It was founded in 635 by St Mochuda, also known as St. Carthage, in a picturesque site, steeply rising from the southern bank of the River Blackwater. Its founder had spent nearly forty years of his monastic life in the monastery of Rahan on the southern borders of ancient Meath. In 635 Prince Blathmac, son of Aedh Slaine, of the southern Hy Mall, evicted him, and he moved to Lismore, on the edge of what was then called Avonmore, "the great river", a site granted to St. Carthage by the prince of the Desii of Waterford. Lismore was founded in 635; Mochuda died two years later.
Lismore produced another saint and scholar, Saint Cataldus (or Catald) of Taranto. His Irish name was Cathal, and it appears he was born at a place called Rathan, not far from Lismore. Irish annals tell us nothing of St. Cathaldus, because he went abroad early in life, but the brothers Morini of his adopted home provide some information. They tell us he was a native of Hibernia - born at Rathan in Momonia - that he studied at Lismore, and became bishop of his native territory of Rathan, but that afterwards, he made his way to Jerusalem, and on his return was, with his companions, wrecked at Taranto in Italy. He is said to have converted many of the inhabitants to Christianity, and became the city's patron saint.
Another scholar of Lismore was St. Cuanna, most likely the half-brother and successor of the founder. He was born at Kilcoona, or Killcooney, a parish near Headford in Galway which takes its name from him. No doubt he went to Lismore on account of his close connexion with St. Carthage, and for the same reason was chosen to succeed him in the school of Lismore. One historian thought that the ancient but now lost "Book of Cuanach", cited in the Annals of Ulster, but not later than A.D. 628, was the work of this St. Cuanna of Kilcooney and Lismore. It is also said that Aldfrith, King of Northumbria, spent some time at the school of Lismore, for he visited most of the famous schools of Ireland towards the close of the seventh century, and at that time Lismore was one of the most celebrated. It was also a place of pilgrimage, and many Irish princes gave up the sceptre and returned to Lismore to end their lives in prayer and penance. There, too, by his own desire, was interred St. Celsus of Armagh, who died in Ardpatrick, but directed that he should be buried in Lismore (though no trace of his monument has been found).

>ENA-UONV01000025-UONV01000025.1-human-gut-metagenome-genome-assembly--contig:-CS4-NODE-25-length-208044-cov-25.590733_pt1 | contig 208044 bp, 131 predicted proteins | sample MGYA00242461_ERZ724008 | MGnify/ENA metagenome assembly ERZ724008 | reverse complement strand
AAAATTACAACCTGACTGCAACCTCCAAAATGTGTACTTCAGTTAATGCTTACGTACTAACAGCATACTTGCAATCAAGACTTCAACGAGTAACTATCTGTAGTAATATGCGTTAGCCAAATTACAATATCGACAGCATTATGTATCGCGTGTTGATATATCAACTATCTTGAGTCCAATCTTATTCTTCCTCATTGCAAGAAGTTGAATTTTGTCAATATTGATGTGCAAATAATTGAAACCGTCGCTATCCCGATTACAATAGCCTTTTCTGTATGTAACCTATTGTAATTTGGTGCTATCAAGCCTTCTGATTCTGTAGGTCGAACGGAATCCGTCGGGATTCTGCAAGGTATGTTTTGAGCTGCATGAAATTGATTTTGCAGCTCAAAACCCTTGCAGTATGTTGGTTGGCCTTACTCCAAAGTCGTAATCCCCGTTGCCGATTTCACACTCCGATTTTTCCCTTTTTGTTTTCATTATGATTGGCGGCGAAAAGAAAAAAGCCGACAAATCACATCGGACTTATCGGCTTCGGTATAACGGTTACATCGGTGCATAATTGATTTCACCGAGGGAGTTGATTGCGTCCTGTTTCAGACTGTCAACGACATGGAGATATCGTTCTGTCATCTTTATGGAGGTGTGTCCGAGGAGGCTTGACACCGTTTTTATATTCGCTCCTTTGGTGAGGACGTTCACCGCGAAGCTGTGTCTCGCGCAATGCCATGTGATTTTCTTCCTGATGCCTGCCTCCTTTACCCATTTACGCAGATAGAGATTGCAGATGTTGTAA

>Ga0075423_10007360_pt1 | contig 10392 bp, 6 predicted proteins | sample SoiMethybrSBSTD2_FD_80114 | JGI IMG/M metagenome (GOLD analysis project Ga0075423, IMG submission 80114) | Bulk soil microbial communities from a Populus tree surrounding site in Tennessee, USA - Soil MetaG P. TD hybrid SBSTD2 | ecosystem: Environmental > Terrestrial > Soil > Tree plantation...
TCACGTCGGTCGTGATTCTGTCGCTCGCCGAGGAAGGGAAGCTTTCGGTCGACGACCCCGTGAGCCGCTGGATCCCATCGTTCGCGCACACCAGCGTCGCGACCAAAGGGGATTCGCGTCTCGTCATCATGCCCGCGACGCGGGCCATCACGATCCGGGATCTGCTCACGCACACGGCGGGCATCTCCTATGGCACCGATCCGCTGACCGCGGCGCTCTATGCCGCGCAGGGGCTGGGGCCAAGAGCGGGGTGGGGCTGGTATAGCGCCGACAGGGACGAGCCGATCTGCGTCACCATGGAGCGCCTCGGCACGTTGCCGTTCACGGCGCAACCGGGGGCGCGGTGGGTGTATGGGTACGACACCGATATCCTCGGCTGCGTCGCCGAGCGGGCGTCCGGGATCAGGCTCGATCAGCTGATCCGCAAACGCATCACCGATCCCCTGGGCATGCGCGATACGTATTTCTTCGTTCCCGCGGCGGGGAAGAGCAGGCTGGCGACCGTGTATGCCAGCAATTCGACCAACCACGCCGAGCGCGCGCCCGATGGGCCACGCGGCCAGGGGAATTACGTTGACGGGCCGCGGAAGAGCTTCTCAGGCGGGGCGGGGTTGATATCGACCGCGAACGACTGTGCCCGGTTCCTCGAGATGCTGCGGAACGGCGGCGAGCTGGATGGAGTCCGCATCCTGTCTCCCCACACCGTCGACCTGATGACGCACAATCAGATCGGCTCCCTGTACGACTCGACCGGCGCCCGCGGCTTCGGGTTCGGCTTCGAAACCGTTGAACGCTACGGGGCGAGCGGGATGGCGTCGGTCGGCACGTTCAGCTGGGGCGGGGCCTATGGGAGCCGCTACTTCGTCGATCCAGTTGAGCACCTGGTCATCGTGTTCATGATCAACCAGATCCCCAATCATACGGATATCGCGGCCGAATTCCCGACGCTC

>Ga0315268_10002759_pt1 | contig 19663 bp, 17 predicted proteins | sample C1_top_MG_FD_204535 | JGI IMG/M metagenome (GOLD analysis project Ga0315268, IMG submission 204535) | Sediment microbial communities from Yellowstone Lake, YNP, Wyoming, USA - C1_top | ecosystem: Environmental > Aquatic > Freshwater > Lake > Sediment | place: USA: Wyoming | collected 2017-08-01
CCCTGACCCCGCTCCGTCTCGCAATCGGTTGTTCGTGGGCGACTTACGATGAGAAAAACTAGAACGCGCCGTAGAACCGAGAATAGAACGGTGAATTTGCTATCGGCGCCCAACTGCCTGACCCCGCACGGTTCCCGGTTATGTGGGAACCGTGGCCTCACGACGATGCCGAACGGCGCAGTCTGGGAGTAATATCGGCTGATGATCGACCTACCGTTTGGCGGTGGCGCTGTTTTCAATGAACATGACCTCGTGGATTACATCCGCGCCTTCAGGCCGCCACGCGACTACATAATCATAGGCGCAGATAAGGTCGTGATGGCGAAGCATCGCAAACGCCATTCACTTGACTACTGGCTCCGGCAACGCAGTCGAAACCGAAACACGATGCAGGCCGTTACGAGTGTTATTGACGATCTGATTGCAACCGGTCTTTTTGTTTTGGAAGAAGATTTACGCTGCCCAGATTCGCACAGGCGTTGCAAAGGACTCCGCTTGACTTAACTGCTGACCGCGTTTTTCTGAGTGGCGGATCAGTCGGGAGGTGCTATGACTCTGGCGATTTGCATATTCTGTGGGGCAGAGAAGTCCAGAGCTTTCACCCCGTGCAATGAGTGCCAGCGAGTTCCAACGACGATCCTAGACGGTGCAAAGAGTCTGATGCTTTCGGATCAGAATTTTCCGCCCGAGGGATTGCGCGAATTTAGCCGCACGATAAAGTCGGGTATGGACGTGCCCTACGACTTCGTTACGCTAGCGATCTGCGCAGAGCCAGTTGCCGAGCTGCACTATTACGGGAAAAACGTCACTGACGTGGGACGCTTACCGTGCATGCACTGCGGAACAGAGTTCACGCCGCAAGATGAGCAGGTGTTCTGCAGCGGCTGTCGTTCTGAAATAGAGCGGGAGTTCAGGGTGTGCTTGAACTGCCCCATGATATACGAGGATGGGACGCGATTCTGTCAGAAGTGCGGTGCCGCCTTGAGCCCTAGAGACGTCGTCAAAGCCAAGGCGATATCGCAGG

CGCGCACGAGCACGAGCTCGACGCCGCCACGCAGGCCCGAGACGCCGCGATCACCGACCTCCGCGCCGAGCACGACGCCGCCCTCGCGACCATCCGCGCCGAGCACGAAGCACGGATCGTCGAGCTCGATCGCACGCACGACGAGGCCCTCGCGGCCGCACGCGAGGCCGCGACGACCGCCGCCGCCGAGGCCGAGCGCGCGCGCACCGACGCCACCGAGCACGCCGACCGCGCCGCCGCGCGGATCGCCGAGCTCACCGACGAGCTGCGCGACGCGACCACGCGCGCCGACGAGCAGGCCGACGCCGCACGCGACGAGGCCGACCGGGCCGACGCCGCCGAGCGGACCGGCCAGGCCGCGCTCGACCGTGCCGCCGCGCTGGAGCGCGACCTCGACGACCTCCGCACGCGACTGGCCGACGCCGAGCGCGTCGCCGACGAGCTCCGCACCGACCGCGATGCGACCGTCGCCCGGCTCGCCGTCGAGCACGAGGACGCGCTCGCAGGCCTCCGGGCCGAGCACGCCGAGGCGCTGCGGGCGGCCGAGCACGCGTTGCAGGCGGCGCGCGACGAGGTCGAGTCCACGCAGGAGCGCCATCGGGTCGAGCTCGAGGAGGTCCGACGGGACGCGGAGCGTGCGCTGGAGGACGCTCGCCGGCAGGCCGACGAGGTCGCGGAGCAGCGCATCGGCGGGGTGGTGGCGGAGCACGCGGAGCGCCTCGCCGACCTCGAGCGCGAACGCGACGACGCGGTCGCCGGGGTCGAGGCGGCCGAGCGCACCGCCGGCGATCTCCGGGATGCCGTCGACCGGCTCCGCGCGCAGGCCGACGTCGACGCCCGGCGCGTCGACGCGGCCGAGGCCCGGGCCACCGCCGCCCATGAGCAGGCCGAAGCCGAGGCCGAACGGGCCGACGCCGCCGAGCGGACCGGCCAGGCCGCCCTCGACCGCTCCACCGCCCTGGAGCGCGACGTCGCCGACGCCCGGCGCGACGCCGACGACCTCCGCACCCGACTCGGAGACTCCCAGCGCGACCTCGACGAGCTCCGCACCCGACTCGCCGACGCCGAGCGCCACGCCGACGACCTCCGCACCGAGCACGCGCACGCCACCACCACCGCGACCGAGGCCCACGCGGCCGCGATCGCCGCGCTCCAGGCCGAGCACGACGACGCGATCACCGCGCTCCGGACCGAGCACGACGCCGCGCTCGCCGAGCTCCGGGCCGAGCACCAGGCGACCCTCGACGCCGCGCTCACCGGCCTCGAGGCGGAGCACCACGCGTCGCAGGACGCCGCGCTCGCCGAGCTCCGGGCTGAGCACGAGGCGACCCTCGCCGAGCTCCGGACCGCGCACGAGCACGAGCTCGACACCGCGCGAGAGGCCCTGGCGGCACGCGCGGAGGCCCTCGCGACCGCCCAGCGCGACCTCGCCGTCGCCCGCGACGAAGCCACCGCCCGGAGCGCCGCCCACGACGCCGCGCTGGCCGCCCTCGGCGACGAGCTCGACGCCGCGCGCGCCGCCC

Two interesting memorials of Lismore are still preserved. The first is the Lismore Crozier, found accidentally in Lismore Castle in 1814, and now in the National Museum of Ireland. The inscription tells us that it was made for Niall Mac Mic Aeducan, Bishop of Lismore, 1090–1113, by Neclan the artist. This refers to the making of the case or shrine, which enclosed an old oak stick, the original crozier of the founder. Most of the ornaments are richly gilt, interspersed with others of silver and niello, and bosses of coloured enamels. The second is the Book of Lismore found in the castle at the same time with the crosier, enclosed in a wooden box in a built-up doorway. The castle was built as long ago as 1185 by Prince John. Afterwards the bishops of Lismore came to live there, and no doubt both crosier and book belonged to the bishops and were hidden for security in troublesome times. The Book of Lismore contains a series of the lives of Irish saints, written in medieval Irish.